Dorion describes the book as “a gift to the community,” noting it has sparked art shows and workshops. In 2022, following the release of the book, the Mann Art Gallery in Prince Albert showcased ribbon skirts created by Métis women living in Kistapinanihk (the Prince Albert region). The exhibition, which was made possible through the support and mentorship of Dorion and Johnson, was titled Love in Every Stitch: Métis Ribbon Skirts From Kistapinanihk.

Currently, at the Saskatchewan Craft Council (SCC) in Saskatoon, Métis ribbon skirts are on display through the exhibition Gishchi-iteeyihteenaanee-kishkamaahk: We Wear Them with Pride, which runs until March 9, 2024. Some of the women from Prince Albert who were involved with Dorion and Johnson’s project at the Mann Art Gallery now have their work on display at the SCC—a point of pride for Dorion.

“I really feel that telling our story in a contemporary way through wearable art, it’s one of the best ways to initiate relationships and storytelling,” she said.

In addition to her work as a visual artist, Dorion is also the author and illustrator of numerous books showcasing Métis culture and history, including about 30 books and levelled readers in the children’s literature genre. Through her storytelling, Dorion aims to share the knowledge she has been gifted by Métis Elders and to preserve Métis history. One of her books published by GDI, for example, is My First Métis Lobstick, which takes young readers back to Canada’s fur-trade era by focusing on a Métis family’s preparations and feast in the boreal forest.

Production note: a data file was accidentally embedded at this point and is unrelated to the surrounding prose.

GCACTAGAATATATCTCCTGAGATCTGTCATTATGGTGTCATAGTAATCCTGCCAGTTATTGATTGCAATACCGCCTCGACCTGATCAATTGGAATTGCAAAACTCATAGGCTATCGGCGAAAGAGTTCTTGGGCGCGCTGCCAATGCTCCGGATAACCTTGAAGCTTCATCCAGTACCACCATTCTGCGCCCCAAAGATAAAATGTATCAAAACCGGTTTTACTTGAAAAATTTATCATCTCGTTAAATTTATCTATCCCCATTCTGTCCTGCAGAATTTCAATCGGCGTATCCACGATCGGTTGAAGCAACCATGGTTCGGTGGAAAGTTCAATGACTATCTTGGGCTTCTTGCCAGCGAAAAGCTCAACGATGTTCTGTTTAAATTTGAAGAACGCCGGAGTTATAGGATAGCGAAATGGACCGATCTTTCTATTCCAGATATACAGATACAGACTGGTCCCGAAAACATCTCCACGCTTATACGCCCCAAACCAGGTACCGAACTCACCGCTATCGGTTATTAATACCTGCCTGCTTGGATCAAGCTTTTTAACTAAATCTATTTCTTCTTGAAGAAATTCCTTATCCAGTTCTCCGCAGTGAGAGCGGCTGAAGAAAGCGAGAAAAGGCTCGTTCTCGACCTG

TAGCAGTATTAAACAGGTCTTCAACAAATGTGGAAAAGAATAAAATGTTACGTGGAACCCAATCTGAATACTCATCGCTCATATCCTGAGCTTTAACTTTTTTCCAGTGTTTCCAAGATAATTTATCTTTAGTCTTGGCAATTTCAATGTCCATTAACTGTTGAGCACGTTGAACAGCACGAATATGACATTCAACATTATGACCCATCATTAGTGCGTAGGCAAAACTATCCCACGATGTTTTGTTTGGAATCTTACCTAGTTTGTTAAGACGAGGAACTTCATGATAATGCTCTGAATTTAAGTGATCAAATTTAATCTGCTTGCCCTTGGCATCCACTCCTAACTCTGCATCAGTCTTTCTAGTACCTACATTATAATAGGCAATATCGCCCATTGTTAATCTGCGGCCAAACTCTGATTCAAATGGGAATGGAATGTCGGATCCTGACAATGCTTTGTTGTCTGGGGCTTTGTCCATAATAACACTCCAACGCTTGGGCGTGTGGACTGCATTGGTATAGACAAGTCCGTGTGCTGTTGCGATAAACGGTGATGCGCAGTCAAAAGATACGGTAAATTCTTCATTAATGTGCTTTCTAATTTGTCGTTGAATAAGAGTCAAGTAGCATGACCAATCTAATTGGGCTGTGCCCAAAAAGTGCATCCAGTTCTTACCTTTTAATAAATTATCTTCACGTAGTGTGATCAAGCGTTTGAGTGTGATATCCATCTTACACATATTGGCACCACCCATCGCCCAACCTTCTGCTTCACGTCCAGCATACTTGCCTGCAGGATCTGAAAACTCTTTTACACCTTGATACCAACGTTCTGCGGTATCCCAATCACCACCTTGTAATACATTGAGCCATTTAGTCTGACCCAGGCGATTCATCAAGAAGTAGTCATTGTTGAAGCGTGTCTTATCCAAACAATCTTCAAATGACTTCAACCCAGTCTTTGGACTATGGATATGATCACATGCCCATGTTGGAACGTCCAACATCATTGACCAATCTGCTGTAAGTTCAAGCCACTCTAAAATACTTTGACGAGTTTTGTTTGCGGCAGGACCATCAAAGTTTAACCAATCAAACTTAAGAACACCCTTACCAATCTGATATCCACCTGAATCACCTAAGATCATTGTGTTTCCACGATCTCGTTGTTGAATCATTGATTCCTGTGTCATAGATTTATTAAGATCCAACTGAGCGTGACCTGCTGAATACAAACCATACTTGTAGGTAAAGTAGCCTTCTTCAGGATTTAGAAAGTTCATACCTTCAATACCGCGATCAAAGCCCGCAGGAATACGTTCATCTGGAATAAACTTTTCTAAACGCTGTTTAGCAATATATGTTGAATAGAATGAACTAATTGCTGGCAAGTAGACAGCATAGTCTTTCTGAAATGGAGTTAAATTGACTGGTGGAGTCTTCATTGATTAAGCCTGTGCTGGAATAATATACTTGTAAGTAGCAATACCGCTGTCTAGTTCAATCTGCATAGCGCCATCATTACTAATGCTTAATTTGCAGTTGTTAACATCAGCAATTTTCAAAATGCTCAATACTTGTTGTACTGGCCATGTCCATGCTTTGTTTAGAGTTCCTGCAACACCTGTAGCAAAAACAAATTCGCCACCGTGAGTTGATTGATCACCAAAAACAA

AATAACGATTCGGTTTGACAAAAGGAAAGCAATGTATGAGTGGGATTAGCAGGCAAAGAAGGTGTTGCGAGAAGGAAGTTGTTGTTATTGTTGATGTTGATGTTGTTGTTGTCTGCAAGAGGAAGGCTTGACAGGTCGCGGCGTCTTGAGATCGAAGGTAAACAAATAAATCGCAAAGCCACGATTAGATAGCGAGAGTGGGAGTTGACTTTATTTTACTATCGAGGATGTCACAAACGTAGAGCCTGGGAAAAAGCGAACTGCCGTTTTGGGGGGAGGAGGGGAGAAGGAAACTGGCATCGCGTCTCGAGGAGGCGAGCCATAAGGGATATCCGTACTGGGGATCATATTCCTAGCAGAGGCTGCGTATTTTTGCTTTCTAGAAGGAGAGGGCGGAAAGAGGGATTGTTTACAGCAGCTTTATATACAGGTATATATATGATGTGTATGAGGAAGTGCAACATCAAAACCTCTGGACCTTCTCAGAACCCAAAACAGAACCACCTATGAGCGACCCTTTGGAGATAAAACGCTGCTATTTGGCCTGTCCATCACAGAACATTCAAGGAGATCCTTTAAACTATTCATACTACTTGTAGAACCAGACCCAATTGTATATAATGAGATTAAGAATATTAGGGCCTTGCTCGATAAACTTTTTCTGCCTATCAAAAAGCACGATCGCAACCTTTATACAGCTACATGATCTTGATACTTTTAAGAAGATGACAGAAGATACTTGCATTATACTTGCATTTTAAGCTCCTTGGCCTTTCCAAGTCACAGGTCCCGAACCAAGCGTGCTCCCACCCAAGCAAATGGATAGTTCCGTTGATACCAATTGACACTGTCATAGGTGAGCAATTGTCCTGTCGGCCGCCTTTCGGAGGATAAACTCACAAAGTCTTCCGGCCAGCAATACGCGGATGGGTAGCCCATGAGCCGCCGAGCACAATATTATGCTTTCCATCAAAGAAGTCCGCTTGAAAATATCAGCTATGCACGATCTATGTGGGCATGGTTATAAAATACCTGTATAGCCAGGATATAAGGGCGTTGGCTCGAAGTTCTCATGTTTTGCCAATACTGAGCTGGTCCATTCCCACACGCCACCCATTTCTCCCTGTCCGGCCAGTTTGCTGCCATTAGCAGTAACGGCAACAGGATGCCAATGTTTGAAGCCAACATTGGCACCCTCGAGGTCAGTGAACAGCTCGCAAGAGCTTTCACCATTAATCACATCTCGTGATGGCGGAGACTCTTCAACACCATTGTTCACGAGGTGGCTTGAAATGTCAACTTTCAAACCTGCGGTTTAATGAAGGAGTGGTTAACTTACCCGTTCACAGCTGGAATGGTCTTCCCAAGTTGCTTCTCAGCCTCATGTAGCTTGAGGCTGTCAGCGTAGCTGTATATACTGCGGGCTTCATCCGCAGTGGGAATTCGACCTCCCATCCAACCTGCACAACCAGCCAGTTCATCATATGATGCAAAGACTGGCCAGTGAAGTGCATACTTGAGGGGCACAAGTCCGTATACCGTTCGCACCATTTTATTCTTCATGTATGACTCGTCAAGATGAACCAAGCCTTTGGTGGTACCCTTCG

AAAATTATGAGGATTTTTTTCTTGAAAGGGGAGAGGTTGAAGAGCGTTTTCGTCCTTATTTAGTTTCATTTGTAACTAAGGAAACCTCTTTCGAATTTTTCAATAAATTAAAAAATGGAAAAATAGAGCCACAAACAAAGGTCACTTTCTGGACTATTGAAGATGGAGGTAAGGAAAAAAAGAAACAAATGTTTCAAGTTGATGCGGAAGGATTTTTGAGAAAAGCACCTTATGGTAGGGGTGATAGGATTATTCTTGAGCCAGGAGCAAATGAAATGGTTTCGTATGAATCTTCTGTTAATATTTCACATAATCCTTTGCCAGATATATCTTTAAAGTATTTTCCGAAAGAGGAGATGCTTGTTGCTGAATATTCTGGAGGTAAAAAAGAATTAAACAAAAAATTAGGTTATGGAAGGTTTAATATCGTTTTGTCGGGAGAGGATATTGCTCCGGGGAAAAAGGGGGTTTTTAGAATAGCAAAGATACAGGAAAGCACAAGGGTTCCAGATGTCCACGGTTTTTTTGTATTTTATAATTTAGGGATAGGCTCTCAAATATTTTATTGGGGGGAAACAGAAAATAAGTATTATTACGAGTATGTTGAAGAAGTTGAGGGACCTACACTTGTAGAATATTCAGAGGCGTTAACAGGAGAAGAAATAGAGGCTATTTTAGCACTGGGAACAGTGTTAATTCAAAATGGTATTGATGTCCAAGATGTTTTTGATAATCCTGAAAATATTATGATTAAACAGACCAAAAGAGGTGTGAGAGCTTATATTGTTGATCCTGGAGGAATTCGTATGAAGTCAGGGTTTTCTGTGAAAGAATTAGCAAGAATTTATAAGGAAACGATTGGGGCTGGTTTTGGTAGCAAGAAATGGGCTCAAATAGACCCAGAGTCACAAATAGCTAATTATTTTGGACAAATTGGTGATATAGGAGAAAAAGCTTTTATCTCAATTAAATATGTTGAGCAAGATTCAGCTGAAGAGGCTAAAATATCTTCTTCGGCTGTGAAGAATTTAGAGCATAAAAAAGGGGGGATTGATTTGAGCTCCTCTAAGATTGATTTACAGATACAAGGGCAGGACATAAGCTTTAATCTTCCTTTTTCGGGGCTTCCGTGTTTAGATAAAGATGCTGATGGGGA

As a child growing up in Saskatchewan, Dorion noticed there was a scarcity of Métis-specific children’s literature. When she became an adult and a parent, she decided to change that—and she received encouragement from her son.

“He knew I was painting, and he knew I told the stories. He was like, ‘Mom, make kid’s books.’ From that day forward, 20-some years ago, I just haven’t stopped,” said Dorion. “I’m really putting in that intentional work around children’s literature, with the Métis characters, with Métis art, with Métis stories.”

Leah Marie Dorion’s artwork, such as her piece Bison Birthing Moon, honours Métis culture, the land, and the strength and resilience of Indigenous women. (Photo: Louis Lafferty Photography)

Dorion is a self-taught artist who continues to take on new projects and evolve her practice. For example, one of her latest projects is designing patterned fabrics, which are being sold as part of the Strong Earth Woman fabric collection and are available for purchase at some Fabricland stores in Canada. A new book for small children, My Little Métis Sleepy Horse, explores the connection of Métis people to horses through horse-themed stories. And, starting on March 1, Dorion’s artwork will be on view at the Wanuskewin Collective boutique on Broadway Avenue in Saskatoon as part of a small exhibition. Reproductions of her work are also available at the SCC.

With many projects on the go, Dorion is always excited to explore new ideas and different ways of sharing Métis stories and culture.

“I’m not an art student; I never went to art school,” she said. “I just play with whatever I’ve got and do community-based stuff. I kind of learn as I go.”

Leah Marie Dorion is the author and illustrator of books for children, including My Little Métis Sleepy Horse. (Photo: Louis Lafferty Photography)